For students of history and cultural heritage, the Ateneo de Manila University Press, run by its director Maria Karina Bolasco, is a treasure trove of worthy works on subjects that span the gamut of Philippine studies.
A couple of their latest offerings provide valuable and thought-provoking information and discussion on two interesting topics: Christianity, particularly Catholicism, in the Philippines, and Manila’s architectural heritage from the beginning of Spanish colonial times until 1960.
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Between Celebration and Critique: Snapshots from 500 Years of Philippine Christianity by José Mario C. Francisco, SJ, is a collection of essays written over the past 30 years on diverse topics organized into three sections that address the nature of religion in the Philippine context, the role of Catholicism in society, and the place of Catholic Philippines in global Christianity.
The collection was put together in time for the celebration last year of 500 years of Christianity in the country, part of the larger 2021 Quincentennial Commemoration by the Philippine government of the Victory at Mactan and the Philippine leg of the first circumnavigation of the globe, among other related events.
The Philippines is the third largest Catholic country in the world after Brazil and Mexico, and Francisco helps us understand how this came about. In his essays, he shows, with honesty, how the past shapes the present, for instance in the way the rise of the religion in this country is tied to Spanish colonization.
In his preface, Francisco says he intends this book to be a “sourcebook of snapshots from Philippine Christianity” that “add nuance and textures” to the text and themes discussed, and provide a “picture of Philippine Christianity that emerges through a multidirectional and multifaceted encounter between Spanish Catholic practice and local ways on life, mainly mediated through language.”
His epilogue is an analysis and criticism of Dutertismo and Rodrigo Duterte’s attacks on “Catholic belief and leadership while cultivating support from other Christian groups.” In order to face the challenge and renew “Christianity’s evangelizing mission,” he suggests a return to the Christ story to engage those at the margins.
This collection is a significant contribution to Asian and global theology and cultural studies, written in an engaging yet erudite voice that also bares a heart that beats with a profound love for Christ and countrymen.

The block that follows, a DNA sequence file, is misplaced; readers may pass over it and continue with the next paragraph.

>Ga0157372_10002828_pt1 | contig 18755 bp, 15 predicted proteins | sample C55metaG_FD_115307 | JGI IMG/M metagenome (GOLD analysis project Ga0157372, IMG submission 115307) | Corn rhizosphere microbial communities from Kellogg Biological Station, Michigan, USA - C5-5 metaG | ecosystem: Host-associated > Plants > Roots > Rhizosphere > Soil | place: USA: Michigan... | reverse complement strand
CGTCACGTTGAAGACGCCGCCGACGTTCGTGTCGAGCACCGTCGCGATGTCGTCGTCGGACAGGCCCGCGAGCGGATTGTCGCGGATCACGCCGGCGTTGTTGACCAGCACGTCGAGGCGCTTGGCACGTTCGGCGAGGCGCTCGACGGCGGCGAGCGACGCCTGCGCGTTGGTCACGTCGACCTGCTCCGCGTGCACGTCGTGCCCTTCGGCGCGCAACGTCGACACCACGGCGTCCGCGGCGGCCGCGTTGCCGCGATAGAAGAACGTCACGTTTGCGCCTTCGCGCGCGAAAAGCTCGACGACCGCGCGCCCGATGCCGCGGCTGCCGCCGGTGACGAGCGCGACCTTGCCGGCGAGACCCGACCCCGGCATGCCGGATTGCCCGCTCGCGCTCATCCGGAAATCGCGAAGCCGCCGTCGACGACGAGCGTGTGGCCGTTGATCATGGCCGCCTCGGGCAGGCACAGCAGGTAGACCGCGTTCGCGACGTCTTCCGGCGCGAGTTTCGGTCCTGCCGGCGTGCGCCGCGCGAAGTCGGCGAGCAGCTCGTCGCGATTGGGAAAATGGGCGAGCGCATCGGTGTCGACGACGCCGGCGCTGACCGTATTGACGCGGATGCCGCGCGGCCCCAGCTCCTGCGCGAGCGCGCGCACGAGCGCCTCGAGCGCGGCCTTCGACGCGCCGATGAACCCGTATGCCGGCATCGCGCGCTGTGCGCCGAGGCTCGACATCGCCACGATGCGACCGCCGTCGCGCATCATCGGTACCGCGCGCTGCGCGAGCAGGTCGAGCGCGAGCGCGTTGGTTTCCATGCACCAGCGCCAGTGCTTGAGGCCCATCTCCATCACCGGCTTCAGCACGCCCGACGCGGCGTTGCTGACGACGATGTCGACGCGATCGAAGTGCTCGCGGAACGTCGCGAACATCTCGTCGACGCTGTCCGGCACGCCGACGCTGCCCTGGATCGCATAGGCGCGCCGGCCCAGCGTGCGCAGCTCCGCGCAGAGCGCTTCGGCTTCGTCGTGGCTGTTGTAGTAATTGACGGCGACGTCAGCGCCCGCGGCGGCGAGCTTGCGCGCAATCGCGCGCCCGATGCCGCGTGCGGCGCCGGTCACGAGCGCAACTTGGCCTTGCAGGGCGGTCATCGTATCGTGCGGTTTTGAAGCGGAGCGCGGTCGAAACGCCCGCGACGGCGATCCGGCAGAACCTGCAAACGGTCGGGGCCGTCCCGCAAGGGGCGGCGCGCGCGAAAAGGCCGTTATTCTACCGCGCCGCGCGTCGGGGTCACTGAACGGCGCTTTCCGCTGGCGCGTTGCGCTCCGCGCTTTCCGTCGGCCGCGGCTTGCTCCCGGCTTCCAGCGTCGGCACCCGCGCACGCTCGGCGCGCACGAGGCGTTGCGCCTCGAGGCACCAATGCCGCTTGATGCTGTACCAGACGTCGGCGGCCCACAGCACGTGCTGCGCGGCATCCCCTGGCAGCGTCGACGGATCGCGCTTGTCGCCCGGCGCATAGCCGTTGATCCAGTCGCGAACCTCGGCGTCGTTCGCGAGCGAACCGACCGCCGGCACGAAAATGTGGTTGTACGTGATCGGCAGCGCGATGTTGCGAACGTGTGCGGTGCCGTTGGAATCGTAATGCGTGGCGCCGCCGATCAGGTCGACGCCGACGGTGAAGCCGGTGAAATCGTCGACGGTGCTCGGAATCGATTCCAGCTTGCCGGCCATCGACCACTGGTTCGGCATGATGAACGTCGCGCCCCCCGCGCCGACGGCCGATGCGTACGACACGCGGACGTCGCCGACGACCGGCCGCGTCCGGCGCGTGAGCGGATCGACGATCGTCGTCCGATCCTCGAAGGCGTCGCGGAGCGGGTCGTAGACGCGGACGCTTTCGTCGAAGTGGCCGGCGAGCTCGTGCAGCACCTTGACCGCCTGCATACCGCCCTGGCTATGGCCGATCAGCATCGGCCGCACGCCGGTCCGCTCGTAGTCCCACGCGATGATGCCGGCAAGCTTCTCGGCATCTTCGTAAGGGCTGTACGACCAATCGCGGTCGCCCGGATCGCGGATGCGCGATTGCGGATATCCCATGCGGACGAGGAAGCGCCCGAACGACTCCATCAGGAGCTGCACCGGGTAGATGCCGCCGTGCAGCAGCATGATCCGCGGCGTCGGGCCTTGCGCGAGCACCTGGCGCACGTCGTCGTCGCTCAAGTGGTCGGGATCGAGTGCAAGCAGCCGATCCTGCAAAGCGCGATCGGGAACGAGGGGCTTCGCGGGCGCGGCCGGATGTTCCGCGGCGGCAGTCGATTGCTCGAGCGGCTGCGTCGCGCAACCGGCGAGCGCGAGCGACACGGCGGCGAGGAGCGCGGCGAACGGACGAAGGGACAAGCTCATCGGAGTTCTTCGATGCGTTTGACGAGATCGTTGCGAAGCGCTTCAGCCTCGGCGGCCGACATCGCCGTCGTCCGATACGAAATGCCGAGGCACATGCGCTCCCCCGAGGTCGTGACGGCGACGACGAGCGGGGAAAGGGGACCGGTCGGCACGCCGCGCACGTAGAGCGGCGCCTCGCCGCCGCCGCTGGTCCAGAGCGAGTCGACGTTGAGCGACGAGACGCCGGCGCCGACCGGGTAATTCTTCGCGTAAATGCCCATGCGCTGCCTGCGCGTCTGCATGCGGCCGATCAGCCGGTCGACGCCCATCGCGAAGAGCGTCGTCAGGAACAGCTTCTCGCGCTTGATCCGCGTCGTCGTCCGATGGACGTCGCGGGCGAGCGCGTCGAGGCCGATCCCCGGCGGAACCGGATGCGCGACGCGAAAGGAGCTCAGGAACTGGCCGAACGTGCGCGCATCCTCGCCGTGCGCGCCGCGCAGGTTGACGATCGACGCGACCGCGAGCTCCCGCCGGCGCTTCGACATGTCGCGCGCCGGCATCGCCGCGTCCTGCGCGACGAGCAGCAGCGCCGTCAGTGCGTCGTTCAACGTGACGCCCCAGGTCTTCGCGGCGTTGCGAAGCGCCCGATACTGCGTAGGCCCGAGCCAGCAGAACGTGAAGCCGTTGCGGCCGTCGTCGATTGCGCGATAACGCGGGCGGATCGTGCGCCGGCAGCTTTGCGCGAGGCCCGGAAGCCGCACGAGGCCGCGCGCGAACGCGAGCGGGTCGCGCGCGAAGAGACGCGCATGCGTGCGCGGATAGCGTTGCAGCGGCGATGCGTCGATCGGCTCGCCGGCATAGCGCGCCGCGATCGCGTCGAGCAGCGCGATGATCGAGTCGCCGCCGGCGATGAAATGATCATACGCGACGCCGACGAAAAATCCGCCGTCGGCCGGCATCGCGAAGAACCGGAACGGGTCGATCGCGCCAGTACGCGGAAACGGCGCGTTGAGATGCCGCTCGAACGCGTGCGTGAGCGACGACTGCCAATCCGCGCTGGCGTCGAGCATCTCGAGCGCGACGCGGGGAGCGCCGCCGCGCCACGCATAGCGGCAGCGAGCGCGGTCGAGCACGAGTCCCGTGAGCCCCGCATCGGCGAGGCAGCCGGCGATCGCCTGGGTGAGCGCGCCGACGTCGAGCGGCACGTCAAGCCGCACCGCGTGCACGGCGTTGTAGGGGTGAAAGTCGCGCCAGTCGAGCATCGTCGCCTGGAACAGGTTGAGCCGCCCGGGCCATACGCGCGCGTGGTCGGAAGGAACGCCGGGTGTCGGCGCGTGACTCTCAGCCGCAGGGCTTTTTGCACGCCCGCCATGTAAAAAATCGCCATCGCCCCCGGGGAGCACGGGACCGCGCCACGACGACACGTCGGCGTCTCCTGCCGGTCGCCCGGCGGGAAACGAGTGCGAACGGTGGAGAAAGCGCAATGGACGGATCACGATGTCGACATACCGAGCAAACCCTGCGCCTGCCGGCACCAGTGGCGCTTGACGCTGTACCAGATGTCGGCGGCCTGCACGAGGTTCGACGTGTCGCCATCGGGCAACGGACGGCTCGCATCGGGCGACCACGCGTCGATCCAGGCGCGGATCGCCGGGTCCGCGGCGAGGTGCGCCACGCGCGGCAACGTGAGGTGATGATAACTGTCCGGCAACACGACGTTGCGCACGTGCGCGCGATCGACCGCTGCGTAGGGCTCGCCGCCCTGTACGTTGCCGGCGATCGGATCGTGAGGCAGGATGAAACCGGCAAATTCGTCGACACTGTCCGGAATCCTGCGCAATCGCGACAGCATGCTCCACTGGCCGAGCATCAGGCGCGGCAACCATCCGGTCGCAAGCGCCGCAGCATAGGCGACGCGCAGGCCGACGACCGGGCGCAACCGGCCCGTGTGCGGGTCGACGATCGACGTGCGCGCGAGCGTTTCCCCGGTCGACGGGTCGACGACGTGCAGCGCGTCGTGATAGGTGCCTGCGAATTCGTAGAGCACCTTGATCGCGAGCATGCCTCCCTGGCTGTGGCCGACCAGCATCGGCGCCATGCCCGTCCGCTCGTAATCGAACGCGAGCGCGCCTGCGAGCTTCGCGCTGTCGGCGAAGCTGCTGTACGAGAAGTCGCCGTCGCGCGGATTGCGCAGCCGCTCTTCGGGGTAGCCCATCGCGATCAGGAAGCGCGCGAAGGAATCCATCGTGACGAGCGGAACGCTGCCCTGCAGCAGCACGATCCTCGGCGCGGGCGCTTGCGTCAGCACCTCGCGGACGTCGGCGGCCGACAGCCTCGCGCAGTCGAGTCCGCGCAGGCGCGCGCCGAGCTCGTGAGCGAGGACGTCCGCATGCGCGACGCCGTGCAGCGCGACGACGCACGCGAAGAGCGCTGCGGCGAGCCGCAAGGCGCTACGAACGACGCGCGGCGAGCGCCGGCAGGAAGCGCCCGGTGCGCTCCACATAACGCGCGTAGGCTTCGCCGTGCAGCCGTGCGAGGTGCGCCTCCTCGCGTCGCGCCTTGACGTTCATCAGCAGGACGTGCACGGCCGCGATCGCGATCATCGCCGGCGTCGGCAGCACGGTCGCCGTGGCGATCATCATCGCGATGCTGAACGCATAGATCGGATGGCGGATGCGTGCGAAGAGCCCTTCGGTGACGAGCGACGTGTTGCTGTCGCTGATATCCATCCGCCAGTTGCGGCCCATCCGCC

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Endangered Splendor, by Fernando N. Zialcita and Erik Akpedonu with Victor S. Venida, provides a wealth of information about Manila’s architectural heritage from 1571 to 1960.
The book, a magnificent hardbound tome lavishly filled with photographs and illustrations, is Volume One of three, the others focusing on locations in the south and north of Manila. This one focuses on the center, specifically the areas of Intramuros, Binondo, San Nicolas, and Tondo.
It is a collection of essays based on extensive fieldwork and archival research by the authors and a team of young researchers from many different Philippine universities and coming from a wide variety of disciplines. The result of their effort is a meticulous, highly detailed mapping of architecturally and culturally significant buildings in Manila that show the evolution of architectural styles, from Spanish colonial to Art Deco to Bauhaus.
Even non-architects will gain much enjoyment from this book, as the essays are written with consideration for a layman’s understanding, and any reader will learn a lot from this book. Not only do the authors identify buildings of note, they also contextualize the infrastructure with extensive historical background and narrative. They also provide information on issues challenging cultural heritage conservation in the country.
Among the threats contributing to Manila’s disappearing heritage, writes Akpedonu, are threats of “total loss by demolition (for diverse motives) and through fires (usually followed by redevelopment of the site),” partial loss, translocation, dilapidation, and invisibility (when structures are concealed behind “high walls and sealed fences,” as in the case of fine mansions.
“In whatever manner it comes,” he adds, “Manila seems destined to continue losing its heritage. Without authentic, tangible, and intangible witnesses to its history and past artistic and cultural achievements, the city will continue to lose its identity, its unique character, its ‘sense of place.’”
This book is a wake-up call for society to take better care of its architectural heritage, or lose it entirely. It is a must-have for art lovers, history buffs, and culture mavens, as well as anyone interested in Philippine studies.
Both books are published by Ateneo de Manila University Press (unipress.ateneo.edu).
Between Celebration and Critique: Snapshots from 500 Years of Philippine Christianity
by José Mario C. Francisco, SJ
2021 / 494 pages, pb / P575.00
Endangered Splendor: Manila’s Architectural Heritage 1571-1960 (Volume 1: The Center)
By Fernando Zialcita and Erik Akpendonu with Victor S. Venida
2021 / 401 pages, hb / P1,800.00
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